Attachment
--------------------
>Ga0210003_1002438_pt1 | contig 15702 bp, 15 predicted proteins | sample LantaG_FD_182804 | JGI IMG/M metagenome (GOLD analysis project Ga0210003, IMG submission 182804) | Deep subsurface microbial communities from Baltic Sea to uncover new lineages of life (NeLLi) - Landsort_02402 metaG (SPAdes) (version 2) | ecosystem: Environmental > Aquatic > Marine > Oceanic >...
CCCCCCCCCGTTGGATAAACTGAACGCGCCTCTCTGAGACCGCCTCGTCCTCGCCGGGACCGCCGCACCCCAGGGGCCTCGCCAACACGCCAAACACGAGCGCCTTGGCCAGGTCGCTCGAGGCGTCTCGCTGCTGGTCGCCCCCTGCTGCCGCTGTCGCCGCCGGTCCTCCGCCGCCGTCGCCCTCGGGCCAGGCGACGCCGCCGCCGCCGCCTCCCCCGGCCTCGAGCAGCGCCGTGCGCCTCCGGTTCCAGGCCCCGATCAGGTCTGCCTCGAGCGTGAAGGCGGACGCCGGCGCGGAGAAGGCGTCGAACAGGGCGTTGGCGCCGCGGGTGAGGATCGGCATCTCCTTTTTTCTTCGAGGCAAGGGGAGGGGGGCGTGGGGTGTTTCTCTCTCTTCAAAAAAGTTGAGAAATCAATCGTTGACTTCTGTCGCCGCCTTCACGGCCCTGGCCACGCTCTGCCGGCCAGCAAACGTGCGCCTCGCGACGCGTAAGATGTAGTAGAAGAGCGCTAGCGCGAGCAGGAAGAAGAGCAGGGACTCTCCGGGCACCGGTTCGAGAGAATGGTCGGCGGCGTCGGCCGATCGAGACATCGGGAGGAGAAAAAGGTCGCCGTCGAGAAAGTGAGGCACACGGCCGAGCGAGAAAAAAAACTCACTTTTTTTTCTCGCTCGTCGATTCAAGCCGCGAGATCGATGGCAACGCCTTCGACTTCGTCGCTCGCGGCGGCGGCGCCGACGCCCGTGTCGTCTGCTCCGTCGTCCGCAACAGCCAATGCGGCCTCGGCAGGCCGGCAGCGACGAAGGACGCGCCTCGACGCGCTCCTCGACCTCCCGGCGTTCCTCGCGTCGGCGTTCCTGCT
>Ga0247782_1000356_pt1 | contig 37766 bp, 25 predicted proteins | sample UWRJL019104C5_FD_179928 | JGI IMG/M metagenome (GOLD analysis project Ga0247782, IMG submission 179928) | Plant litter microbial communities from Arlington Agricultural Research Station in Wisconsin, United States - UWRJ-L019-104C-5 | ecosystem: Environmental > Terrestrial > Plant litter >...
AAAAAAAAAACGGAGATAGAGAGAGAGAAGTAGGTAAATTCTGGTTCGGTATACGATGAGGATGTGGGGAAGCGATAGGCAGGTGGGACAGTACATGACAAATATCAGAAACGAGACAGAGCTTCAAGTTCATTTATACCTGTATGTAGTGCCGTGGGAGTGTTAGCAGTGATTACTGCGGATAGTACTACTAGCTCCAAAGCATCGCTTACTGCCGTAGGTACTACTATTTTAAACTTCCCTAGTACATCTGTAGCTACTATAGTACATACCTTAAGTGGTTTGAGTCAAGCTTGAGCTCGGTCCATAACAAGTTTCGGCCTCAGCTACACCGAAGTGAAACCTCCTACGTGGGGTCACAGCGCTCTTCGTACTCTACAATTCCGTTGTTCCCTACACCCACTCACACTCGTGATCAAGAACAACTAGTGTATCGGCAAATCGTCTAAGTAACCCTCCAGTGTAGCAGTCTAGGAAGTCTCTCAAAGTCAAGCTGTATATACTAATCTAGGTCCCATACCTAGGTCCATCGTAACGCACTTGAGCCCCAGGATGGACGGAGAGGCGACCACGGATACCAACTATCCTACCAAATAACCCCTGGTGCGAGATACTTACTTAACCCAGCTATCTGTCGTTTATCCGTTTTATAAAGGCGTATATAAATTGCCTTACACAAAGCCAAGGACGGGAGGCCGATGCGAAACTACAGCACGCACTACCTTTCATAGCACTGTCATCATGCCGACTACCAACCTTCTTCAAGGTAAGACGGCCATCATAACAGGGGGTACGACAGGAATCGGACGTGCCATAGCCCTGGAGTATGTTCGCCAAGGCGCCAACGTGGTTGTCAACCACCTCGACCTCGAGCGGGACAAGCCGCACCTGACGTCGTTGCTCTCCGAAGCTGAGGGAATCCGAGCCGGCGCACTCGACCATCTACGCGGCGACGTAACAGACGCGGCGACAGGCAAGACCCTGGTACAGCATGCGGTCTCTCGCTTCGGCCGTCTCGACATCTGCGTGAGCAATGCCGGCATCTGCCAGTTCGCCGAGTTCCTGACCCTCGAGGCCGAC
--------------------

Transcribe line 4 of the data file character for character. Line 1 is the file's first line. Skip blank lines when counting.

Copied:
AAAAAAAAAACGGAGATAGAGAGAGAGAAGTAGGTAAATTCTGGTTCGGTATACGATGAGGATGTGGGGAAGCGATAGGCAGGTGGGACAGTACATGACAAATATCAGAAACGAGACAGAGCTTCAAGTTCATTTATACCTGTATGTAGTGCCGTGGGAGTGTTAGCAGTGATTACTGCGGATAGTACTACTAGCTCCAAAGCATCGCTTACTGCCGTAGGTACTACTATTTTAAACTTCCCTAGTACATCTGTAGCTACTATAGTACATACCTTAAGTGGTTTGAGTCAAGCTTGAGCTCGGTCCATAACAAGTTTCGGCCTCAGCTACACCGAAGTGAAACCTCCTACGTGGGGTCACAGCGCTCTTCGTACTCTACAATTCCGTTGTTCCCTACACCCACTCACACTCGTGATCAAGAACAACTAGTGTATCGGCAAATCGTCTAAGTAACCCTCCAGTGTAGCAGTCTAGGAAGTCTCTCAAAGTCAAGCTGTATATACTAATCTAGGTCCCATACCTAGGTCCATCGTAACGCACTTGAGCCCCAGGATGGACGGAGAGGCGACCACGGATACCAACTATCCTACCAAATAACCCCTGGTGCGAGATACTTACTTAACCCAGCTATCTGTCGTTTATCCGTTTTATAAAGGCGTATATAAATTGCCTTACACAAAGCCAAGGACGGGAGGCCGATGCGAAACTACAGCACGCACTACCTTTCATAGCACTGTCATCATGCCGACTACCAACCTTCTTCAAGGTAAGACGGCCATCATAACAGGGGGTACGACAGGAATCGGACGTGCCATAGCCCTGGAGTATGTTCGCCAAGGCGCCAACGTGGTTGTCAACCACCTCGACCTCGAGCGGGACAAGCCGCACCTGACGTCGTTGCTCTCCGAAGCTGAGGGAATCCGAGCCGGCGCACTCGACCATCTACGCGGCGACGTAACAGACGCGGCGACAGGCAAGACCCTGGTACAGCATGCGGTCTCTCGCTTCGGCCGTCTCGACATCTGCGTGAGCAATGCCGGCATCTGCCAGTTCGCCGAGTTCCTGACCCTCGAGGCCGAC